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Rocks, low bottoms, wrecks: sailing along a coast, approaching to a bay, passing between an island and mainland or an archipelago often means to approach to some dangers. Recognising their signals is not a habit for purist sailors but a fundamental safety concept. It is not sufficient to verify the presence of signals in water and avoid them. The signal often indicates the precise direction to follow in free waters.

There is an international danger indication system called I.A.L.A. (International Association of Lighthouse Authorities), which included 30 different systems in 1977. Today, from this point of view, world is divided into two regions: region A includes the coasts of Europe, Africa, Australia and part of Asia, while region B has been adopted for the coasts of Canada, Northern and Southern America, Japan and Korea. The two regions differ only for the colours of lateral signals. So, for example, in region B the green light is on the left while the red one is on the starboard side.

As for our large navigation zone, let’s start to distinguish the different signals by starting with danger ones.

In particular, the topmark, that is the symbol we see above the seamark, doesn’t indicate the danger position but the free side, so the waters where you can sail. Consequently, the signal indicates a cardinal point: two cones with two upward points indicating the North, two downward points indicating the South, two touching bases indicating the East and the touching points the West. According to a mnemonic rule, the West is internationally indicated with a W and the touching points of the cones form two V‘s on either side.


When we see this signal on a yellow and black seamark we have to understand which cardinal point it indicates and the consequent direction to follow.

For example, if we see the North signal, the dangers will be in the South and we must pass in the North.

At night, signals are not visible but they emit a white illuminated signal. It is easy to remember this because it follows the hours indicated by the watch: East ( so, at 3 o ‘clock) three flashes; South ( at 6) six flashes and another longer one – West ( at 9) nine flashes, while a continuous flash indicates the North.

It is very important to interpret these signals correctly in order to avoid serious risks.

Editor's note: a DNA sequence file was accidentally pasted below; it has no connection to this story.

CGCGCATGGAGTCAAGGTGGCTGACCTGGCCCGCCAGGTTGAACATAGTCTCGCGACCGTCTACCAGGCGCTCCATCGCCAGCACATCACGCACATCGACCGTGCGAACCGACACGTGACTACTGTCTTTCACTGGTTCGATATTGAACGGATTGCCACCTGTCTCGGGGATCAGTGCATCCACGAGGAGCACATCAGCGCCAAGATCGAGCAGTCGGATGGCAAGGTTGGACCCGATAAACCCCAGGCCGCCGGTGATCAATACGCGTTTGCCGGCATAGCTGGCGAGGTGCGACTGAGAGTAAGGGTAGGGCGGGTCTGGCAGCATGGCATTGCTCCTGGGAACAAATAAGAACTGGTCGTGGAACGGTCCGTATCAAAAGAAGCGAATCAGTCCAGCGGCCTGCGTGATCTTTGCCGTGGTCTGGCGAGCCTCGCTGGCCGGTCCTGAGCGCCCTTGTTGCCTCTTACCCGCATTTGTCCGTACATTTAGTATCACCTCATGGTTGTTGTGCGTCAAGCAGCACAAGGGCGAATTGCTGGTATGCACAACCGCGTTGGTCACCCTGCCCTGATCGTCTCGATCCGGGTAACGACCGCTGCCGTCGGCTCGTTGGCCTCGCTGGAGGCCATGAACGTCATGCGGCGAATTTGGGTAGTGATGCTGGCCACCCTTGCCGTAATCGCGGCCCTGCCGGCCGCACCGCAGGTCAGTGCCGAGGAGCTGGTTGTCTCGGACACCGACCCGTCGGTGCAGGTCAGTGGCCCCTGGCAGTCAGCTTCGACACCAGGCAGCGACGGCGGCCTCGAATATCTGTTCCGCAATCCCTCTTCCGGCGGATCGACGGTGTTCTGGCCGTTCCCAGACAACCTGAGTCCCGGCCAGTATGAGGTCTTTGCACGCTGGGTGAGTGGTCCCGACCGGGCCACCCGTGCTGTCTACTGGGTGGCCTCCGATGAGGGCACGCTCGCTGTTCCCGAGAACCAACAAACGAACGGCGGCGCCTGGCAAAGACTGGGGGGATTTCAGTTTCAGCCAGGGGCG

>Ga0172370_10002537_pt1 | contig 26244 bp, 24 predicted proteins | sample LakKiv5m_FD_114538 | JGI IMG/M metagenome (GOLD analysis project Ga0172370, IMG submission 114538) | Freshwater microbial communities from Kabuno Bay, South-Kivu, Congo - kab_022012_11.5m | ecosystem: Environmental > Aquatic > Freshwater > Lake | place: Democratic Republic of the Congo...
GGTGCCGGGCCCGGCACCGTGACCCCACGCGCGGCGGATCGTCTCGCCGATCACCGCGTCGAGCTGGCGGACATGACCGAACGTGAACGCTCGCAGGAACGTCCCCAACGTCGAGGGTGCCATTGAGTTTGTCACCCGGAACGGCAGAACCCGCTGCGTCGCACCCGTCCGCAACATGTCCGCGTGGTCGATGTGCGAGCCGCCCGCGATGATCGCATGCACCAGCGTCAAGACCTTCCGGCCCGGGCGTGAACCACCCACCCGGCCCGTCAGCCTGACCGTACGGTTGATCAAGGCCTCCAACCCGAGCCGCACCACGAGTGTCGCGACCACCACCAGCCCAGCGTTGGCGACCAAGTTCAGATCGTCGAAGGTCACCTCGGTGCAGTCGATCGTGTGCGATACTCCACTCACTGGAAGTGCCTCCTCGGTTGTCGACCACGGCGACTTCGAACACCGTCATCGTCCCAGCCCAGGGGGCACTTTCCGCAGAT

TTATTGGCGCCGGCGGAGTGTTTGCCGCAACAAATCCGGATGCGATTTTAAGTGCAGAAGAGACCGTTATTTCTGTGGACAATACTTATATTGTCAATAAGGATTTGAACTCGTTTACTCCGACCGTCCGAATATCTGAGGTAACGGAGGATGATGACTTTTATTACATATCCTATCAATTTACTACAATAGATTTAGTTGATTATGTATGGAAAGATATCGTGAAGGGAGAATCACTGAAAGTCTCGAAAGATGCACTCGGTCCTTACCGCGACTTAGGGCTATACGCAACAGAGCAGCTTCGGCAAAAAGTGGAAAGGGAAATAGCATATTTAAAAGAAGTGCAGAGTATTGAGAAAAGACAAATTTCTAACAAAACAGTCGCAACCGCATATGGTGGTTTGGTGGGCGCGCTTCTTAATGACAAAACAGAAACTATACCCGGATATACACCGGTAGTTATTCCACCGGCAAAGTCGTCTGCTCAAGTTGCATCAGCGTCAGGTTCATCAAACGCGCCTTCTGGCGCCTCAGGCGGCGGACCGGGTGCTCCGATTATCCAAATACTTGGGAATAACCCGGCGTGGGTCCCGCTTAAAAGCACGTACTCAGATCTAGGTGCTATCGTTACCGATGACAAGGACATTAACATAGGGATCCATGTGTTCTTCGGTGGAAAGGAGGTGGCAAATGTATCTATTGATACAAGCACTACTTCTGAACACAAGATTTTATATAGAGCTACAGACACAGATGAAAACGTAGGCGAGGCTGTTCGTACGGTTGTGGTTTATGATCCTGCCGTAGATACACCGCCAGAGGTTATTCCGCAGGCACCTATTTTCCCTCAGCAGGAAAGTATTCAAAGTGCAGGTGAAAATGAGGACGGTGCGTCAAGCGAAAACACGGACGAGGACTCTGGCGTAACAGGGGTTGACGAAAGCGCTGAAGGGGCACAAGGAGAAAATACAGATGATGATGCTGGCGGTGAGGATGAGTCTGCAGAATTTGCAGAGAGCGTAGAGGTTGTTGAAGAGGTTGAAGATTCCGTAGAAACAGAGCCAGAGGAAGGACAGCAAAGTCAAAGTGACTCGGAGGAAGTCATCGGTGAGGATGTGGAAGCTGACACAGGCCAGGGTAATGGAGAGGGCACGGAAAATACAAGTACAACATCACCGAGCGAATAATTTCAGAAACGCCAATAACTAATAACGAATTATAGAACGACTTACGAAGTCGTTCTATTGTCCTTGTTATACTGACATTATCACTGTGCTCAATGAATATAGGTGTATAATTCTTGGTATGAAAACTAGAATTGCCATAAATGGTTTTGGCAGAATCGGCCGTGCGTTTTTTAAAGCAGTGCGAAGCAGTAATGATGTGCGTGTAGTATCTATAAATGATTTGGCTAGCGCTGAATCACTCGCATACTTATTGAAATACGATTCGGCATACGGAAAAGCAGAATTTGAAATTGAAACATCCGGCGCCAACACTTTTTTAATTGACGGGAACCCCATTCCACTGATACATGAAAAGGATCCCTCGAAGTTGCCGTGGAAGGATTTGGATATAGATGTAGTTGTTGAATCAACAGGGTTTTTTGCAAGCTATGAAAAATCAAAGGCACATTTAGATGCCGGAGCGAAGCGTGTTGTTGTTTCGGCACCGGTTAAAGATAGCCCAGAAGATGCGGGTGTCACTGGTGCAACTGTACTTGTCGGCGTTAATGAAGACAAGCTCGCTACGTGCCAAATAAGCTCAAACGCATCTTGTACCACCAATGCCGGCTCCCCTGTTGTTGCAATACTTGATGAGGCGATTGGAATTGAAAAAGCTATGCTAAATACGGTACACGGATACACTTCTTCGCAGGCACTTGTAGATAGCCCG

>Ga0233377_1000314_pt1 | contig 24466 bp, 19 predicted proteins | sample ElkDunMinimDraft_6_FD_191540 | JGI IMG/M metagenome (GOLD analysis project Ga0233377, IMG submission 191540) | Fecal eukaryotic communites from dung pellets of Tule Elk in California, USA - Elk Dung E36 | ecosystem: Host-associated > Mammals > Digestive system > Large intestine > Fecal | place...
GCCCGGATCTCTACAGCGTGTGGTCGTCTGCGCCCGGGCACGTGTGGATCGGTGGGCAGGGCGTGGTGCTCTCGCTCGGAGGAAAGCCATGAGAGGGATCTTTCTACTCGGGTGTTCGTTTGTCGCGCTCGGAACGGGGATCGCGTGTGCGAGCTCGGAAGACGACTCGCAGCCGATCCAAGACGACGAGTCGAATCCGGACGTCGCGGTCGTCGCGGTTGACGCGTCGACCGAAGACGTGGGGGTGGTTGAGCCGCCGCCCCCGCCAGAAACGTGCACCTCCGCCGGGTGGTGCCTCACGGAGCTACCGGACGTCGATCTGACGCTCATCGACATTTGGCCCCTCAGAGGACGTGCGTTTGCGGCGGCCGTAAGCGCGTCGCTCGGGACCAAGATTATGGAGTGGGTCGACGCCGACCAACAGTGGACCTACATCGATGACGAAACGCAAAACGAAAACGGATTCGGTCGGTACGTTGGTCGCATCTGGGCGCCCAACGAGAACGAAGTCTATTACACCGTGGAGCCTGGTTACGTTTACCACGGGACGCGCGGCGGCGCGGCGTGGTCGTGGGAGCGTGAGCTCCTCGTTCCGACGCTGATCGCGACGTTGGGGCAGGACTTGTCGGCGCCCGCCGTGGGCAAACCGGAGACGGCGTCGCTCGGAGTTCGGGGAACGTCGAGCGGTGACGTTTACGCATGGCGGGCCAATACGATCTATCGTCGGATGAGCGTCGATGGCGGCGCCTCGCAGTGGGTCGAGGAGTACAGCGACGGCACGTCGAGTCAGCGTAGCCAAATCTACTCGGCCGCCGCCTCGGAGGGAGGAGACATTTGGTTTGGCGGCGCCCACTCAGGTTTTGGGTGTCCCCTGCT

The situation is simpler if we are in front of an isolated danger, such as a wreck or a rock.


In this case, in fact, it is sufficient to keep a distance from the danger. The danger signal is easy to recognize because it is black with one or more red sections and a topmark made up of two overlapping black balls. At night, it emits two white flashes.

There are also other types of signals which indicate no dangers rather delimited areas where boats can’t sail, such as reserves or mussel plantations. Italy is full of these areas.

The relative signals are yellow with a yellow X on their top.


Free and navigable waters, too, are indicated by signals. In this case, they have vertical red and white sections and a red sphere on the upper part. At night, they emit a white light which can be isophase, that is alternating light and darkness, or with flashes reproducing the letter A of Morse Code, that is a point and a line, so a short flash and a longer one. In order to interpret this and the other signals, it is sufficient to consult the map or the specific light book.


As regards the lateral signals, those which indicate canals, passages or harbour entrances, it is sufficient to remember that the green signal is always on the starboard side and the red one on the left.

According to a mnemonic rule, you have to give your red light to the red signal and your green light to the green signal. Unless you are sailing in region B (America, Philippines, Japan and Korea), where signals are inverted.

But if we pass from the map to sea, we have to face reality, where it is often difficult to see the day signal colours. In fact, they are often corroded and rusted. In particular, it is difficult to see and recognize the topmark, that is the symbol on their upper part. So, if we don’t trust in our memory, we must keep a nautical table ( we can buy it in any nautical shop or a sea bookshop) on our hand and consult it in case of doubt.

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